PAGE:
Unlike the other girls in the story, Bam’s happy ending doesn’t involve ending up with anyone. She’s Starkey’s second in command and also secretly in love with Starkey. Only when Bam discovers Starkey’s secret harem does she decide to stage a mutiny against Starkey—but she has to have help. Hayden is the brains of the operation and orchestrates the entire kidnapping (and dumping) of Starkey. She’s been Starkey’s second in command for months and a leader in her own right, but she had to go to Hayden for a plan, which wasn’t even a complicated one: drug everyone including Starkey, drop him in the middle of nowhere, and relocate the Stork troops while Starkey’s out cold. She apparently had to go to him.

Every girl has a romantic partner. Even Una, who tragically lost her fiancé, ends up finding love in a guy that has her deceased fiancé’s  hand—and I wish I were kidding

Unwind ascribes stagnant roles to women that only draw emphasis to the male characters. Every significant step forward is made by a man. Connor takes down the flying harvest factory. Lev sacrifices himself on national television, waking people up to the issues of unwinding. Let’s not forget that Risa also was on television two years earlier, outing the corruption of Proactive Citizenry, but no one paid attention to this apparently.

This is a story about people being treated as just a bunch of parts, which subsequently is how the story treats its female characters. The Unwind series represents only a singular, if not poor, interpretation of women.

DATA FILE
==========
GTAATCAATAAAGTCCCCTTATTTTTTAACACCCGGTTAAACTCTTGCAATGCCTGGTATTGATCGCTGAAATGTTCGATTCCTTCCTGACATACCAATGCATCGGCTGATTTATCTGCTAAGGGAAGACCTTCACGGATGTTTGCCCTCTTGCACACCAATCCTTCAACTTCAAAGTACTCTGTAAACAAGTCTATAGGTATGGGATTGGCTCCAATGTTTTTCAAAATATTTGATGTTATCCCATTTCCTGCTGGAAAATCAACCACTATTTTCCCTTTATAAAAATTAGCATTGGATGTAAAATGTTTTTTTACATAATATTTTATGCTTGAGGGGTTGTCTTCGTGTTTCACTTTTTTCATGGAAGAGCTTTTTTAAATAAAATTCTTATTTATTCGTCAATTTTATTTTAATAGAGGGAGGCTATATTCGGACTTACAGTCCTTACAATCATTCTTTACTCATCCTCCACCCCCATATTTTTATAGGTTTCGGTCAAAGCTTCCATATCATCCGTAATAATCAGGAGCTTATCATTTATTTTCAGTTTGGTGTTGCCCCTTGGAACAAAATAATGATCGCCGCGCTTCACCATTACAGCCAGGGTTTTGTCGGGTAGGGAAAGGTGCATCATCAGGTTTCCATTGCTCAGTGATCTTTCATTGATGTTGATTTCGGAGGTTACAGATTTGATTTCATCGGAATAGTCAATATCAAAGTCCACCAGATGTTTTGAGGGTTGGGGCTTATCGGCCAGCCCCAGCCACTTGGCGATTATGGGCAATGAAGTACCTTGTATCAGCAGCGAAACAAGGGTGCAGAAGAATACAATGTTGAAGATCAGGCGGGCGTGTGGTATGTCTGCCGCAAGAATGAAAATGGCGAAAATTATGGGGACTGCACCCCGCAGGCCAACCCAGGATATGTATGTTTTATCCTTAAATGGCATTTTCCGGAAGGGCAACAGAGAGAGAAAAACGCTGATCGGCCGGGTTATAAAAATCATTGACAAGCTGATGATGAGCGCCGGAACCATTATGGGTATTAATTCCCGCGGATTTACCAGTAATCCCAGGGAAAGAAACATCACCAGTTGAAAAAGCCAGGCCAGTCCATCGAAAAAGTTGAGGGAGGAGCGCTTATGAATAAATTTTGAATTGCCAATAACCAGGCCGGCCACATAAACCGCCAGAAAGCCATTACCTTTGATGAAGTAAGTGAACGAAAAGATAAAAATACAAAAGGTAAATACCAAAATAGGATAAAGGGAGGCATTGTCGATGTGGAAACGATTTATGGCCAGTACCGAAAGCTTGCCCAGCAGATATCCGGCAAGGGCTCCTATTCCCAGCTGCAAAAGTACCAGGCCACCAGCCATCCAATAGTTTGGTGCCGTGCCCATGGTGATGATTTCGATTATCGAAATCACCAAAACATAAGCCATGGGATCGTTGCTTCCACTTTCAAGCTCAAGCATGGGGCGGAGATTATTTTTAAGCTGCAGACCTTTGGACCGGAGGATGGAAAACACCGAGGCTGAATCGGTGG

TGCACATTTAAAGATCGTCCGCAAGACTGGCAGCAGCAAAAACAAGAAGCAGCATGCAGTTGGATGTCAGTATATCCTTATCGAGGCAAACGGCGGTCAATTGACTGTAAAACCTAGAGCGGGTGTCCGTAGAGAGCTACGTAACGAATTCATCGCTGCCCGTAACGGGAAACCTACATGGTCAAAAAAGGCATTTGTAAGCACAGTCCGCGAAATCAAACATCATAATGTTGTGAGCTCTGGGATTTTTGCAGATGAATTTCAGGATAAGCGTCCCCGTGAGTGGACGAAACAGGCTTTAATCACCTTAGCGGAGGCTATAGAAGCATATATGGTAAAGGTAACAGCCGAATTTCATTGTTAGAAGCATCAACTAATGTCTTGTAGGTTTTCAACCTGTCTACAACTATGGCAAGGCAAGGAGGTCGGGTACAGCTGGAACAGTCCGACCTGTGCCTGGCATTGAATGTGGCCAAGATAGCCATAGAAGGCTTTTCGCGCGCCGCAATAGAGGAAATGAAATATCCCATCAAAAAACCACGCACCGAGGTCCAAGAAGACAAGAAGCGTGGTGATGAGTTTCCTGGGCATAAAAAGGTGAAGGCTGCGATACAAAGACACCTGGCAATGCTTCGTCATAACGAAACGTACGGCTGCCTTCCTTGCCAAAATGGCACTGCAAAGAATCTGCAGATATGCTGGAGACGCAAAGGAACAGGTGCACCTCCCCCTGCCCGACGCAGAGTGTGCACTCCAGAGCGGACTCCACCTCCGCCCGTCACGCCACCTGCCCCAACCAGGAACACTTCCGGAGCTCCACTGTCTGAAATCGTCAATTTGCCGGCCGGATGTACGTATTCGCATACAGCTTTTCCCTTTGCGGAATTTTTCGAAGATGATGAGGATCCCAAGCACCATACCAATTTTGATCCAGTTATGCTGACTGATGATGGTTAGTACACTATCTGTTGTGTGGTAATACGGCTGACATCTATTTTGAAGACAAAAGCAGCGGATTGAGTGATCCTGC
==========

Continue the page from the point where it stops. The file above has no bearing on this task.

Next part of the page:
Change Takes Time

Unwind’s ending delivers promise to a better world. Because of Lev’s stunt—faking a terrorist-clapper bombing so people would shoot him dead—makes the world reexamine the moral consequences of unwinding teenagers.

When Connor, having been rewound, shows up in Washington ready to diplomatically fight the problem, it shows just the beginning of the solution. Rebuilding. Reconstruction. Proper Representation. Laws.  These are things that were introduced and make the ending somewhat satisfying.

Overall, Unwind had its entertaining moments, and made sure everyone in the end got what they ‘deserved,’ but it falls to pieces in its plot and character departments. Although not a well-known series, Unwind does belong on someone’s shelf of dark dystopia, but it is, perhaps, too ‘morbid’for some too read.

Blogger Note:

So sorry for the infrequent posting. To say the least, a number of issues have marred me in the last couple months: Lows, online class, sickness, and horrrrrible reading dry spells. The good news? Online class shall soon end, the sickness is going away, and OMG, I’ve got my reading groove back! Yay! I should be back to posting regularly soon.

Only Ever Yours, by Louise O’Neill